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A Snake Escapes from a Larger Snake’s Mouth

lucky snake

Image credit: Dick Mulder. A small snake emerges from a larger one that had recently eaten it.

An amazing photo showed that a snake managed to escape after being eaten by a larger serpent, because the smaller snake was lucky enough to be undigested as its predator became the prey for a pet cat.

Usually we are used to the stories about one predator getting topped by another, but we seldom expect such occurrence in reality as did Dick Mulder, who is a resident of Corfu in Greece.

In the interview with National Geographic, Mulder said that as his wife was fearful of a dead snake on the veranda, she screeched loudly when she saw the snake was not dead, but moving. When Mulder was trying to make her believe it was really dead, to his surprise, it was not the case.

At this moment, Mulder, as many people would do in the 21st century, went to find his camera for a quick shot. By the time he returned with his camera, he found that a small snake, identified as Dahl’s whip snake (Platyceps najadum) later, was sticking out its head and struggling the rest of its way to freedom, and finally slithered off to its safety. As Mulder went on, it was intended to avoid its savior, Demon the Cat.

Mulder’s story eventually aroused the interests of Andrew Gray of ManchesterMuseum, who is an expert in Corfu’s reptiles. In his blog, Gray described about the large four-lined snake (Elaphe quatuorlineata), because he was quite amazed by the fact that the smaller whip snake not only survived, but also succeeded in turning itself around in the way that it could let its head out first. Generally speaking, snakes like to eat their prey head on, because they get used to consuming prey such as rodents whose legs could get in the way.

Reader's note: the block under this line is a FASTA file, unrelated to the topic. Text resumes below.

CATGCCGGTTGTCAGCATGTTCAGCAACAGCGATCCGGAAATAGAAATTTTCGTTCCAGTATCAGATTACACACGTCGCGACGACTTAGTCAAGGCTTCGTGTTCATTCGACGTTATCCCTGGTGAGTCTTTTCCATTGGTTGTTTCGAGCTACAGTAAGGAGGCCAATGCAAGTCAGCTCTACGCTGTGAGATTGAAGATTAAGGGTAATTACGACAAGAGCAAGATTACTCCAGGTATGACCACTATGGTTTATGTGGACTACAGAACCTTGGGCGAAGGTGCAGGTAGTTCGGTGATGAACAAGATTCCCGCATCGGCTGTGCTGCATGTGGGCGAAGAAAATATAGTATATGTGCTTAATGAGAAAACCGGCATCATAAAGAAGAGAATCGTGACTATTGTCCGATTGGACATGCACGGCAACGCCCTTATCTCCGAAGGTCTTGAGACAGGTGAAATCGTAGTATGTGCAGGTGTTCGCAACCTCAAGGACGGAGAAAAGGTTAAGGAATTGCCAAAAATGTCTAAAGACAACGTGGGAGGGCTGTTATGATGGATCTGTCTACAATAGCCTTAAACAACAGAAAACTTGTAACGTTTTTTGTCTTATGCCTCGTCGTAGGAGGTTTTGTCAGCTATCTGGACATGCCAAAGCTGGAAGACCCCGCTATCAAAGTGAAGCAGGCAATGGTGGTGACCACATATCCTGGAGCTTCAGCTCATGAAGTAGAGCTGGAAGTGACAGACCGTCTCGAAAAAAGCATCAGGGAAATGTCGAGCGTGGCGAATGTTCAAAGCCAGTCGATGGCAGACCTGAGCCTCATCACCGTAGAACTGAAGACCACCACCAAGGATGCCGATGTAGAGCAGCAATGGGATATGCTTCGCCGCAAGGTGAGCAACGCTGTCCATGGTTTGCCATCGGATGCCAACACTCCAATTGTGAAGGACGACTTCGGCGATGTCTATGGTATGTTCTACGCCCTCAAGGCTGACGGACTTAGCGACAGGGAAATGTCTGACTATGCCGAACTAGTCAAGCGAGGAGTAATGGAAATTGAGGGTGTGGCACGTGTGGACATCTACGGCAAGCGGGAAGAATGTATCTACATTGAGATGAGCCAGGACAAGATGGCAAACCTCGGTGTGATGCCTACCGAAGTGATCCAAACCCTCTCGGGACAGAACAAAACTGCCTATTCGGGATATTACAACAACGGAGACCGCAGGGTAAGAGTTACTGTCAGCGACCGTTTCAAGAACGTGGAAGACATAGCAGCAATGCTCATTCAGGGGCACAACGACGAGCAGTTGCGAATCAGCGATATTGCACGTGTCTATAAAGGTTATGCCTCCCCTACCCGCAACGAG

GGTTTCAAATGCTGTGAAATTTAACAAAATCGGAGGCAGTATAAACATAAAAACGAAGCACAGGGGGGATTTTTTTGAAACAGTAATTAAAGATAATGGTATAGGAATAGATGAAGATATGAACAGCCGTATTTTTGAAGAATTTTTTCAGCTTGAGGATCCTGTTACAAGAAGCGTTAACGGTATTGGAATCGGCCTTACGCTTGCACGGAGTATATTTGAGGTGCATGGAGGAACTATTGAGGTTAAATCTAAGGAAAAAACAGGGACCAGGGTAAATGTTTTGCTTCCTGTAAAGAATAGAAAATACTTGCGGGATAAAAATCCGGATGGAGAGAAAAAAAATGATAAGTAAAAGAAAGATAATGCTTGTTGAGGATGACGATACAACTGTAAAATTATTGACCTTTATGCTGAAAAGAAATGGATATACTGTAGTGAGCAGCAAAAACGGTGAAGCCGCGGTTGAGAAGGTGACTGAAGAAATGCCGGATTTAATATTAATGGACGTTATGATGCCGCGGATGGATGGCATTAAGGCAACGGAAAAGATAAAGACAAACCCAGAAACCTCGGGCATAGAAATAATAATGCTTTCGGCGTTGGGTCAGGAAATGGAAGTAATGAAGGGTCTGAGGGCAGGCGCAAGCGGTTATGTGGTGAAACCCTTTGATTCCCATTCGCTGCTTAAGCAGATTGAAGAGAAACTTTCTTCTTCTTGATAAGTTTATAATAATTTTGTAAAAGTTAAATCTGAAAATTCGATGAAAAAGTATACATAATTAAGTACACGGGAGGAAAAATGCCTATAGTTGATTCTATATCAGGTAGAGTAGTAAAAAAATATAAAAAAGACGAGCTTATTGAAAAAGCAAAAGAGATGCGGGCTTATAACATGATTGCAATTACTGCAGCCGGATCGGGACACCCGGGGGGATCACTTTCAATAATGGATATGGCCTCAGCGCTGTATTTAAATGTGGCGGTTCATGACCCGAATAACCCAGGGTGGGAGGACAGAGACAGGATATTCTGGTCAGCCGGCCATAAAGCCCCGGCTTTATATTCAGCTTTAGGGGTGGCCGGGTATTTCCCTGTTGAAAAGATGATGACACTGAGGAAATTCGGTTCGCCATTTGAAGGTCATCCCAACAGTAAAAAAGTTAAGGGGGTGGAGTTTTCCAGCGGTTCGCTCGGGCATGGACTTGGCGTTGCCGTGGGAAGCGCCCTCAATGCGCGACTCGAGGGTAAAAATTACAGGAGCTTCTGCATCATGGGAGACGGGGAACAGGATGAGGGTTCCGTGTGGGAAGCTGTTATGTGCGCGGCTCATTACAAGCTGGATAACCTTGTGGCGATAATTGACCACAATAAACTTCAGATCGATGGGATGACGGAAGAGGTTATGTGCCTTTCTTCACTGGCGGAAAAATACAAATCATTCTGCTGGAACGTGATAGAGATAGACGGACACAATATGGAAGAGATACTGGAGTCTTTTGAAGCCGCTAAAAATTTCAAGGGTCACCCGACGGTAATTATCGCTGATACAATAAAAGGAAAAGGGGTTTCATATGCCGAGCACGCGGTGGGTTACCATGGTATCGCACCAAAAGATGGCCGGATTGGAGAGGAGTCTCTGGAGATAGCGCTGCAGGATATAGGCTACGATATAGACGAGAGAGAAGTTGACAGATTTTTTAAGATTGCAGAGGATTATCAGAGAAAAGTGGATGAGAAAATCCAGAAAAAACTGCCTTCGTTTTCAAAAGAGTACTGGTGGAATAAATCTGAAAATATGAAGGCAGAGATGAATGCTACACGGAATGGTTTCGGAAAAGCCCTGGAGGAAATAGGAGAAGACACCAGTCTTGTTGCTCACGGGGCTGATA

Gray said that he did hear of one case before that showed a snake escaping after being eaten by another, but on that occasion, the hunters shot the eater and the eaten snake took the bullet hole to escape itself. In addition, there are many stories about other creatures escaping after being eaten by snakes.

Gray was not sure whether the four-lined snake just wasn’t choosy about which end to begin with on this case, or if the whip snake was tiny and smart enough to turn around inside its predator.

No matter how it went, Gray believed the smaller snake should be eaten in a short time, because it would be a fatal destiny if it had been in contact with the digestive fluids of the larger snake for a long time.

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